California-based Giro Sport Design has launched Chrono, a new line of performance apparel for road cyclists wanting to ride fast and look great. “It’s a mix of science and soul,” says Giro Marketing Director Dain Zaffke. “We wanted Chrono to be more colorful and in your face.” The trim-fitting jerseys and bibs certainly stand out compared to Giro’s muted, loose-fitting New Road apparel line, which has since been renamed Venture. Unlike New Road, which was marketed to spandex-eschewing roadies, the Chrono line embraces Strava addicts’ love of speed, performance, and eye-catching graphics.
Giro will offer three different levels of Chrono apparel: the top-of-the-line Pro, Expert, and entry-level Sport. The three levels are designed to give a cohesive head-to-toe look without the excessive branding of traditional team kit. We tested the new duds in a variety of conditions during a recent leg-shattering ride through the Swiss Alps, and the initial impressions were exceedingly positive.
Shorts are the foundation for any great ride, and the Chrono Pro bib shorts proved worthy of the $250 price tag. Perhaps most notable about these new bibs is the knit lumbar-supporting back panel, made of a stretchier, denser material, which Giro claims reduces back fatigue over a long ride. The chamois features a thick (14 mm at the midsection and posterior), thermoformed open-cell padding bonded to an antimicrobial top layer that kept us sitting pretty for the duration of the five-plus hour ride.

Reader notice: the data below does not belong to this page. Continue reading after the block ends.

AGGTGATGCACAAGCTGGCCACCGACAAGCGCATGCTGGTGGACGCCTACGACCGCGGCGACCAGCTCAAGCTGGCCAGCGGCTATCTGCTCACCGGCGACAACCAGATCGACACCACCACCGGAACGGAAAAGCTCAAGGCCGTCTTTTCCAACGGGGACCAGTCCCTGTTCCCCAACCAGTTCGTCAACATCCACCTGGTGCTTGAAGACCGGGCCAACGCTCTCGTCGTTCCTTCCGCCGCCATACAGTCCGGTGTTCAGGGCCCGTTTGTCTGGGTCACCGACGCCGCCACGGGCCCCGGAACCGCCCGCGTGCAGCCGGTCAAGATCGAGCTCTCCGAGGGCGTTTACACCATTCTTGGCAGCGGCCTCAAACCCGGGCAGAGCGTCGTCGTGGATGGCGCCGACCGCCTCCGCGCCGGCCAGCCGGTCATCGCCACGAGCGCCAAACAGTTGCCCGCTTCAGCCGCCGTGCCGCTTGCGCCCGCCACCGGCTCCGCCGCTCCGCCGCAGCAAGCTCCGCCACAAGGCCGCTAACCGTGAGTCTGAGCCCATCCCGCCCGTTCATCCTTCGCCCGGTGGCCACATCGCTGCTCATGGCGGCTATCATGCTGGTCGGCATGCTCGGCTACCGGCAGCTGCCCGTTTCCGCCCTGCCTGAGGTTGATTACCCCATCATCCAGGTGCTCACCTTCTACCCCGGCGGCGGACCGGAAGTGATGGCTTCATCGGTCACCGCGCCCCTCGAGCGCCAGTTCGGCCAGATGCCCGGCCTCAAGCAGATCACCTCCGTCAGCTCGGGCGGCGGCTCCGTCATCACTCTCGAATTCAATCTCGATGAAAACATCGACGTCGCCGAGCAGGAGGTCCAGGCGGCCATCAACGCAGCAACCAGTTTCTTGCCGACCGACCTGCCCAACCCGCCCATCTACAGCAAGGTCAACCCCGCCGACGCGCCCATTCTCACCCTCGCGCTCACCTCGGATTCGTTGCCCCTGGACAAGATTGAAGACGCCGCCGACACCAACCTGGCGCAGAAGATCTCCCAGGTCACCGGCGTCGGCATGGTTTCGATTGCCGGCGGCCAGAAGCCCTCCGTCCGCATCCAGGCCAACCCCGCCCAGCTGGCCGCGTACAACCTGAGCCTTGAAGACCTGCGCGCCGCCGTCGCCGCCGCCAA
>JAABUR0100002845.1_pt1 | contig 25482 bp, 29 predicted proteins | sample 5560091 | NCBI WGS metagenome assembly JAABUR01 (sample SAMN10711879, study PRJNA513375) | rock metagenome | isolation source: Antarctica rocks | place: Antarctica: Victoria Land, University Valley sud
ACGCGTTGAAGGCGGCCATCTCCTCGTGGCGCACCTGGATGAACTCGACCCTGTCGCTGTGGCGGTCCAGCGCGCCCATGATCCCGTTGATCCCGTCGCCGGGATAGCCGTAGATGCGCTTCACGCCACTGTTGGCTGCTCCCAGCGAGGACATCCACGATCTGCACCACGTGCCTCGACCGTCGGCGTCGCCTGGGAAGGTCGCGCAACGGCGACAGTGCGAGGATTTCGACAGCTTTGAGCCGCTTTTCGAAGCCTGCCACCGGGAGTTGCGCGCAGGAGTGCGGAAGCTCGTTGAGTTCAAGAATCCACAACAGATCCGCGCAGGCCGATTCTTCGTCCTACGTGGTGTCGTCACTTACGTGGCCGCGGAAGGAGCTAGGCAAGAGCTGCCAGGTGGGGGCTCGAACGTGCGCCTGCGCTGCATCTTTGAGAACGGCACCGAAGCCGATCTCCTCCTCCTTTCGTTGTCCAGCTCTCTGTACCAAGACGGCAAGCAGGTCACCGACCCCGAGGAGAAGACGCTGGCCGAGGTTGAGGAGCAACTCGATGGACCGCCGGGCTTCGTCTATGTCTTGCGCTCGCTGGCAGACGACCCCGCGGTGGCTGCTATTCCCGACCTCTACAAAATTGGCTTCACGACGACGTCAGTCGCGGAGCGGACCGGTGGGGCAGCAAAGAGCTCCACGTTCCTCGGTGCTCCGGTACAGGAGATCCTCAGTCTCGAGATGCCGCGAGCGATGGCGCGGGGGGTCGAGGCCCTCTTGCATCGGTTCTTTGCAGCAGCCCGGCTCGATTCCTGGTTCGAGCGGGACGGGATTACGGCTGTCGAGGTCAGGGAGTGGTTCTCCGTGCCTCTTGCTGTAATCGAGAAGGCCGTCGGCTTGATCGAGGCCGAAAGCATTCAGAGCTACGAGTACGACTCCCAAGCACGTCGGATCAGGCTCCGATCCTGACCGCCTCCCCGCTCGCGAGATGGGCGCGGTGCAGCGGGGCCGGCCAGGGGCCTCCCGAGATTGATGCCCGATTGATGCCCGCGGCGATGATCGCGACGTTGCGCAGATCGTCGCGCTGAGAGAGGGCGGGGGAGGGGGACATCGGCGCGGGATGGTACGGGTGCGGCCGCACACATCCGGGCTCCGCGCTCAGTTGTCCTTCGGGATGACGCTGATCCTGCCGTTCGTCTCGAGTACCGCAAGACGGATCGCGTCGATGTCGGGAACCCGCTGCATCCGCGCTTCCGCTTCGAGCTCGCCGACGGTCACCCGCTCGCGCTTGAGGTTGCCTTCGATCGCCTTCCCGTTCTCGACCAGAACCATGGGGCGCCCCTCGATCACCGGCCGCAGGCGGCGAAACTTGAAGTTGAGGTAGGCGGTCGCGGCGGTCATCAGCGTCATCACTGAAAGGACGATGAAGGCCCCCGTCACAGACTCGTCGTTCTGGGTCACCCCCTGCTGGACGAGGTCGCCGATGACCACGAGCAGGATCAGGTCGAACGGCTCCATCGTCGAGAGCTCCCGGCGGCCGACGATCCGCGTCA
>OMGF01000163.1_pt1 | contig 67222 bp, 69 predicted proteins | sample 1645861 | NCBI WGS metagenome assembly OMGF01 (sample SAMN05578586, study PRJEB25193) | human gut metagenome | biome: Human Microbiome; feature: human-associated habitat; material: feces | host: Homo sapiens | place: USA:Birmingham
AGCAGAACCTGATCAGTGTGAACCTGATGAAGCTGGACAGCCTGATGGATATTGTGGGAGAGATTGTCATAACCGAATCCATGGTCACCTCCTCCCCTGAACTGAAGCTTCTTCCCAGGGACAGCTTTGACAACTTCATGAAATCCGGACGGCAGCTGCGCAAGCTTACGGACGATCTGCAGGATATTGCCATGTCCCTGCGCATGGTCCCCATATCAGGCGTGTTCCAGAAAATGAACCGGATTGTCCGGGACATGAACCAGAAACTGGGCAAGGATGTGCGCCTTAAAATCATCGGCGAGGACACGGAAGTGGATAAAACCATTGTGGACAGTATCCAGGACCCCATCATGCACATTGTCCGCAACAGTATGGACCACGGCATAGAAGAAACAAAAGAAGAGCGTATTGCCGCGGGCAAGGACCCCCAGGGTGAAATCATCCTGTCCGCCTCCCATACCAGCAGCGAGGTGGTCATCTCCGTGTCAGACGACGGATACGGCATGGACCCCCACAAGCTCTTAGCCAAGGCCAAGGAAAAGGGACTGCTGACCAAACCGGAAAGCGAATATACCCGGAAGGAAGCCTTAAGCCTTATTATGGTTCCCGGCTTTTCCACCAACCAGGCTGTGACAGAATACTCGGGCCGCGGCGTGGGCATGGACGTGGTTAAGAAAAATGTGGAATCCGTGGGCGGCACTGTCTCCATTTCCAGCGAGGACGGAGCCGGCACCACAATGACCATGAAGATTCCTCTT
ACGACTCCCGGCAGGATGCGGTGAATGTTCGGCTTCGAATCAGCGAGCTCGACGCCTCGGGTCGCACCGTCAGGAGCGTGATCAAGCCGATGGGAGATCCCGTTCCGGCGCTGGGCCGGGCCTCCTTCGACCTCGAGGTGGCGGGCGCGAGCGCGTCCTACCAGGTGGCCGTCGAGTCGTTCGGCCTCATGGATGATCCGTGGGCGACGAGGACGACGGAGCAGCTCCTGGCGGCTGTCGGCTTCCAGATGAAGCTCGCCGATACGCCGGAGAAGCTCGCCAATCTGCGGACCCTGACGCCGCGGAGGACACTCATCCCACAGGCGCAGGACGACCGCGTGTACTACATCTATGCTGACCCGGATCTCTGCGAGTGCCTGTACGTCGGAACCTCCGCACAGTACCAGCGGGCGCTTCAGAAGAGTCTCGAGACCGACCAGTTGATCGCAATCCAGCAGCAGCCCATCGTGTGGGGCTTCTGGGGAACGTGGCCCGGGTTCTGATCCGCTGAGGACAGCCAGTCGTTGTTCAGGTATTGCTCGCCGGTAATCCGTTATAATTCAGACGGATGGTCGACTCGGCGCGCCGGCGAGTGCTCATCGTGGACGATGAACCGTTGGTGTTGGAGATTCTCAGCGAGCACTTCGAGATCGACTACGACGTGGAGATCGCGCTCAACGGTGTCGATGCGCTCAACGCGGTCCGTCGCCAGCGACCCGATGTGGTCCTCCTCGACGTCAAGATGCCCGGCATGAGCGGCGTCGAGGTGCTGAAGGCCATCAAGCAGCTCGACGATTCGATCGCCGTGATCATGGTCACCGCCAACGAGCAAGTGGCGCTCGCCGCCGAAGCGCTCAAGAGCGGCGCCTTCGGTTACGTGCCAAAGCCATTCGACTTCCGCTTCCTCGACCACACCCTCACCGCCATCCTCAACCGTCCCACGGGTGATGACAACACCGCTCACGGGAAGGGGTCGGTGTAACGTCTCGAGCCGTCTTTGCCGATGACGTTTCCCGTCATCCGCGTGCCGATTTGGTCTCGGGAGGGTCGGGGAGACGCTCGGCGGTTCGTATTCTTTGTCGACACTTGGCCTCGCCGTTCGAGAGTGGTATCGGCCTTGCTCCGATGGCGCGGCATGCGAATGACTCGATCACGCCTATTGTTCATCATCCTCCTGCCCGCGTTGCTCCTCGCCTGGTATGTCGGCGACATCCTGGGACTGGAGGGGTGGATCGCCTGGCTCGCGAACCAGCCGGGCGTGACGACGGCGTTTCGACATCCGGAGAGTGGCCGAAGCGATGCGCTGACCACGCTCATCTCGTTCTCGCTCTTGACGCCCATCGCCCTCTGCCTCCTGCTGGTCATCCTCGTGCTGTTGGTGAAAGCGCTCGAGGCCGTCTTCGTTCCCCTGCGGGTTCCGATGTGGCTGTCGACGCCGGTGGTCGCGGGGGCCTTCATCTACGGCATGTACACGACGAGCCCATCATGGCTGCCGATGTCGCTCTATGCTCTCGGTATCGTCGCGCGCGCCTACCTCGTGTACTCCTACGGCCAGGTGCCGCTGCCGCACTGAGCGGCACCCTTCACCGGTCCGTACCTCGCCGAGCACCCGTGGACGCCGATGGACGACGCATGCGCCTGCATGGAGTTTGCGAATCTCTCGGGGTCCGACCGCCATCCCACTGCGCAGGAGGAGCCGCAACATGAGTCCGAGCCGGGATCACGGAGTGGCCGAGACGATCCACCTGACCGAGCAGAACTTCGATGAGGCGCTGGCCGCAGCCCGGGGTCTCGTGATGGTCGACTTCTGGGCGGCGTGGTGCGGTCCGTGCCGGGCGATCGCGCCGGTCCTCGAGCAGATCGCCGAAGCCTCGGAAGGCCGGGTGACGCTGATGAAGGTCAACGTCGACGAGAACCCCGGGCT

We’ve always been big fans of baselayers — they better regulate your core temperature in cold and hot weather — but the soft, supple, and super-comfortable Chrono Base ($60) might be the best we’ve ever worn. As the day heated up and our sweat glands kicked into overdrive, the Chrono Base wicked away all but the faintest trace of moisture. The Base is only available in a sleeveless version currently, but Giro says a long-sleeve version could come next year.
The arm and leg warmers ($35) are made of the same material as the Chrono base. Pulling the arm warmers out of our jersey pocket after a torturous climb, they were damp from back sweat, but dried almost instantaneously. Paired with the Chrono Wind Jacket ($120), we were able to stay comfortable during an early drizzle, as well as when we hurtled down the mountain in excess of 50 mph. The impressively lightweight jacket folds down into the size of a baseball, making it easy to stash.
The Giro Chrono Pro Jersey
The full-zip Chrono Pro Jersey ($180) dries quickly and breathes well (thanks in part to its mesh side paneling). The Pro and Expert ($100) jerseys feature the standard three-pocket back, as well as a zipper compartment to keep your ID and cell phone safe. The vibrant Skyline Flame graphic (above) ensured we were looking good even when we were struggling up the steepest grades. And in keeping with the head-to-toe theme, you can also purchase a matching cycling cap, gloves, and socks. The Chrono line items use race-fit cut, so consider ordering a size up if you prefer a bigger fit. [giro.com]
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